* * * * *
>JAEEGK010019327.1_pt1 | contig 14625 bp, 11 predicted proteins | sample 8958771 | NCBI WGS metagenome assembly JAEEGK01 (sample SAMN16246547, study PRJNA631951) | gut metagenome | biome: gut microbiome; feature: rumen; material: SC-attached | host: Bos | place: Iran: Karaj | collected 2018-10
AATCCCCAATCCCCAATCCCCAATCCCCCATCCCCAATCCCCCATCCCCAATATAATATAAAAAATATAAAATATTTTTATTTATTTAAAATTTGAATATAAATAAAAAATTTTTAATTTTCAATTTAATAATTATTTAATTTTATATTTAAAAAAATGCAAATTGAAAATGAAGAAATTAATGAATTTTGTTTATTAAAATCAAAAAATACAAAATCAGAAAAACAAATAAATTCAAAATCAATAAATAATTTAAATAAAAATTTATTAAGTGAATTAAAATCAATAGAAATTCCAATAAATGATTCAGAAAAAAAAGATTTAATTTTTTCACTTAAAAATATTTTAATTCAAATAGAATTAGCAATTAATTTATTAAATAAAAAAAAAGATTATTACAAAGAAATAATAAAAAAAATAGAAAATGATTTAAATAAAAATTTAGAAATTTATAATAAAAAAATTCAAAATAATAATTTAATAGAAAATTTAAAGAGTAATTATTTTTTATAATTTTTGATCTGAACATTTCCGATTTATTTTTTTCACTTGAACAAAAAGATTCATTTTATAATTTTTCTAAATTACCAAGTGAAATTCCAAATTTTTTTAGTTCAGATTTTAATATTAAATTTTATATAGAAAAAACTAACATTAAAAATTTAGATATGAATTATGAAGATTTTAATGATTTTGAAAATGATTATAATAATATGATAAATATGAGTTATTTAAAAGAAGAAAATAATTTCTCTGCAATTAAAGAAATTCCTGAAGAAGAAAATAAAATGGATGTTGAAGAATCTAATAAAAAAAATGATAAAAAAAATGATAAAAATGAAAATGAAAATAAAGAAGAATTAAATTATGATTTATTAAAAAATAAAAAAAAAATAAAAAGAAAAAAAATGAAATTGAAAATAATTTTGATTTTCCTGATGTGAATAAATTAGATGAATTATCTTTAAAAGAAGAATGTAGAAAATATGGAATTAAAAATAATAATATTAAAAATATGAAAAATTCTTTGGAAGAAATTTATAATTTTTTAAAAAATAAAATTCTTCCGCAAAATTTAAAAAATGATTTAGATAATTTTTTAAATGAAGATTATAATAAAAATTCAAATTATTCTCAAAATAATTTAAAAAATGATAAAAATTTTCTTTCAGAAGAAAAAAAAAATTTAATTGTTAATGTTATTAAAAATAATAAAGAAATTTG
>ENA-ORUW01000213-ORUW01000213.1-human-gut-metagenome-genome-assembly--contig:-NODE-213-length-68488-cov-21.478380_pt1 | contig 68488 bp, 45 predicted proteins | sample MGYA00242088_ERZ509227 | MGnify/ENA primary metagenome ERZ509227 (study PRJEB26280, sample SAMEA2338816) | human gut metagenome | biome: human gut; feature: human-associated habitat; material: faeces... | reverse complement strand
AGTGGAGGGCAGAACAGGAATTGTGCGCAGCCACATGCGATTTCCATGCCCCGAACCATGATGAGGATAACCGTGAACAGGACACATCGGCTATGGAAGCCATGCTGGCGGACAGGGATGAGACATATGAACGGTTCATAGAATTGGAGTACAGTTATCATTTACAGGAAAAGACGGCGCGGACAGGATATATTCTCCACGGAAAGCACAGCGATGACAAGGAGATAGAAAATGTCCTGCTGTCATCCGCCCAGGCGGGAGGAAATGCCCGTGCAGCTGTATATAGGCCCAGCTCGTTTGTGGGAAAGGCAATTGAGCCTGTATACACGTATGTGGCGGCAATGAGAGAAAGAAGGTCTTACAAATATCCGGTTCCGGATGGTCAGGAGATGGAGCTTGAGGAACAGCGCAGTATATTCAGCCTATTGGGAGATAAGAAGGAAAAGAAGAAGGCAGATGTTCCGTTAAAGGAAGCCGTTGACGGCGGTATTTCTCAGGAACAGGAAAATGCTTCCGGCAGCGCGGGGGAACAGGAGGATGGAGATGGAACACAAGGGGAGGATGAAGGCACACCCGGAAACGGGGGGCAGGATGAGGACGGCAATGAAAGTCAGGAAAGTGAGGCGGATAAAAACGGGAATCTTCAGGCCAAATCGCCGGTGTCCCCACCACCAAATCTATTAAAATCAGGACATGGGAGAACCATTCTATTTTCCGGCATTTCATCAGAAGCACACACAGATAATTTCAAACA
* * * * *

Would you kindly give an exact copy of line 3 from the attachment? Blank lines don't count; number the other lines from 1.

>ENA-ORUW01000213-ORUW01000213.1-human-gut-metagenome-genome-assembly--contig:-NODE-213-length-68488-cov-21.478380_pt1 | contig 68488 bp, 45 predicted proteins | sample MGYA00242088_ERZ509227 | MGnify/ENA primary metagenome ERZ509227 (study PRJEB26280, sample SAMEA2338816) | human gut metagenome | biome: human gut; feature: human-associated habitat; material: faeces... | reverse complement strand